Pam Jones of West Chester answers questions before the West Chester Tea Party Butler County Clerk of Court and Commissioner Candidate Forum night at Lakota West Freshman High School Thursday February 9, 2012 in Liberty Township. The Enquirer/ Joseph Fuqua II
Howard Wilkinson reports:
Two years ago, the tea party movement in Ohio was a force to be reckoned with, an army of thousands of volunteers who went out and worked to turn Democrats out of Congress and fill the statehouse with conservative Republicans.
Today, it is a deeply divided movement.
With a primary election in Ohio where they could influence the Republicans’ choice of a nominee to defeat the Democratic president whose policies they universally deplore, they are an uncertain block of voters, with no one candidate to back who supports their values.
“I think our people are all over the map,’’ said Mike Wilson of Springdale, who, three years ago, founded the Cincinnati Tea Party and is running this year for the Ohio House.
“We haven’t been tremendously impactful in the primaries so far, and it is hard to imagine that we will be in Ohio,’’ said Wilson. “Tea party people aren’t getting around one candidate.”
It could be that the tea party activists who wielded such influence two years ago could turn their attention this year to Ohio’s U.S. Senate race instead of the presidential contest.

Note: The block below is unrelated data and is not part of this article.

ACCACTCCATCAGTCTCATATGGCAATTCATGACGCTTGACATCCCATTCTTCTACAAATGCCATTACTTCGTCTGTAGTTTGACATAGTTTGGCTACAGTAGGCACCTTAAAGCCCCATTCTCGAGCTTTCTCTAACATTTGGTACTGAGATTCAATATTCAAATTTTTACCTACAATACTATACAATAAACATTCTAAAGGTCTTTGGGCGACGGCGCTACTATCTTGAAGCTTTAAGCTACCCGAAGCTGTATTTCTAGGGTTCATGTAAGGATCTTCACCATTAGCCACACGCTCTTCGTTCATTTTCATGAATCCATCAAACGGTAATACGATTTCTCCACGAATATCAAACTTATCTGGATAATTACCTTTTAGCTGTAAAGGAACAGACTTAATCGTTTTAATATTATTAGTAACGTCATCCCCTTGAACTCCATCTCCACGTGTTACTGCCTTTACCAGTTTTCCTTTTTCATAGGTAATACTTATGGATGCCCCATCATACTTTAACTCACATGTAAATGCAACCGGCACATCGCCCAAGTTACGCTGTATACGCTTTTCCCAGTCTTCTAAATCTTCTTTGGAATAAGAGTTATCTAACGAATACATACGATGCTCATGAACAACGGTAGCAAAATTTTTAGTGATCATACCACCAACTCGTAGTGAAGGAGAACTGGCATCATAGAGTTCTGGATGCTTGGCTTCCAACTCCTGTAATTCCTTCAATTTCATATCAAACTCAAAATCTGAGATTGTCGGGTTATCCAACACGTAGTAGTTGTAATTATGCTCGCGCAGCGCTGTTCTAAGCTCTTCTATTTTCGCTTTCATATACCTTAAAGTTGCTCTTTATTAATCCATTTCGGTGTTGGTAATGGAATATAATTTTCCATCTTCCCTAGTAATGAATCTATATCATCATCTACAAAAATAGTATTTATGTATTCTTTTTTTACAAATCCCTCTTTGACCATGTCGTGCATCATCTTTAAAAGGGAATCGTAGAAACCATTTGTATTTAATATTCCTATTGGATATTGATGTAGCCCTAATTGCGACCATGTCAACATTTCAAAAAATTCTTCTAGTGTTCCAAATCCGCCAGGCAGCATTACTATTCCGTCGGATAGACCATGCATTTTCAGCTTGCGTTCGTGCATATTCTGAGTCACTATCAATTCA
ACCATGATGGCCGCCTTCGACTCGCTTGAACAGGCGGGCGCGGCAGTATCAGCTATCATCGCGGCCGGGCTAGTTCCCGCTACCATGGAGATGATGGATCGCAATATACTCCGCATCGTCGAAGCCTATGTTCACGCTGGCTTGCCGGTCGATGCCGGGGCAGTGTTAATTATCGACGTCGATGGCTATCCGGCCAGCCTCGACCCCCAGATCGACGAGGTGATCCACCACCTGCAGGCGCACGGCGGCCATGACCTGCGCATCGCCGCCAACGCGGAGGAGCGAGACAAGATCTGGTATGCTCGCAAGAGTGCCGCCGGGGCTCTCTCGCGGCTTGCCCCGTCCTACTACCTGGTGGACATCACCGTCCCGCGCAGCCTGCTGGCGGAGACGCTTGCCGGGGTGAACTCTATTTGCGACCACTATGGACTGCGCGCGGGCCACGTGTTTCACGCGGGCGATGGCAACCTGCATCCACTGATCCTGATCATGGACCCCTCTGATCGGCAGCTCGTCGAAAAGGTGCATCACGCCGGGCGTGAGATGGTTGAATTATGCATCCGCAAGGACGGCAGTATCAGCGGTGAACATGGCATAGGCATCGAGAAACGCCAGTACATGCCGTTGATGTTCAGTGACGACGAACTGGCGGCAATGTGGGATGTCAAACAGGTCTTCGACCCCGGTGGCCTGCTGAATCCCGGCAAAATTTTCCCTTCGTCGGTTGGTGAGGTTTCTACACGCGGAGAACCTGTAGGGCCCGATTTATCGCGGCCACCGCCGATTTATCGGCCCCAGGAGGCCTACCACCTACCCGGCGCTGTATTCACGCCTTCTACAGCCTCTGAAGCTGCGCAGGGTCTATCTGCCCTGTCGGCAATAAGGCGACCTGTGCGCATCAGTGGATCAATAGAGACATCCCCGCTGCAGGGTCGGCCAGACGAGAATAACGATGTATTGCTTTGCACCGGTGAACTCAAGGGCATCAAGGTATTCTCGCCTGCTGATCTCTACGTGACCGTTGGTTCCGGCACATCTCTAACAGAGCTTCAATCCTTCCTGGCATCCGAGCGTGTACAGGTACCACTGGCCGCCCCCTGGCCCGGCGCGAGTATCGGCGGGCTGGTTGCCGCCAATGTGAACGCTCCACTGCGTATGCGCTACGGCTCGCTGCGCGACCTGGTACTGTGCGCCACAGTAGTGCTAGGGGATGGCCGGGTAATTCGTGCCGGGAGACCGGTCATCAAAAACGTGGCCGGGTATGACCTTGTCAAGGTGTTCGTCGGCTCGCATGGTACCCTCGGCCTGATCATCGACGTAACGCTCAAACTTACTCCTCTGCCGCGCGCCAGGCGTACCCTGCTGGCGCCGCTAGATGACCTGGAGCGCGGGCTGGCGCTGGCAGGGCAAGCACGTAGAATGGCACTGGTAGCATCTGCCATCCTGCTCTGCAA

Wilson and other tea party activists in the area say that if the Republicans nominate a candidate who doesn’t excite them – Mitt Romney, for example, who is seen as a moderate by many of them – they could end up spending more energy trying to elect Ohio Treasurer Josh Mandel – the front-runner for the GOP Senate nomination – over Democratic Sen. Sherrod Brown.
“I think you will see tea party folks gravitate toward Mandel,’’ said Chris Littleton, a co-founder of the Cincinnati Tea Party and the Ohio Liberty Council, an umbrella group for tea party organizations. “That is a race that could get people excited. And then they vote for Romney or whoever along the way.”
A Mandel vs. Brown race, Wilson said, “might get people excited. Josh has a lot of support among tea party people. He’s got them more excited than any of the presidential candidates at this point.”
There is some new evidence that tea party voters may be coalescing around former Pennsylvania senator Rick Santorum.
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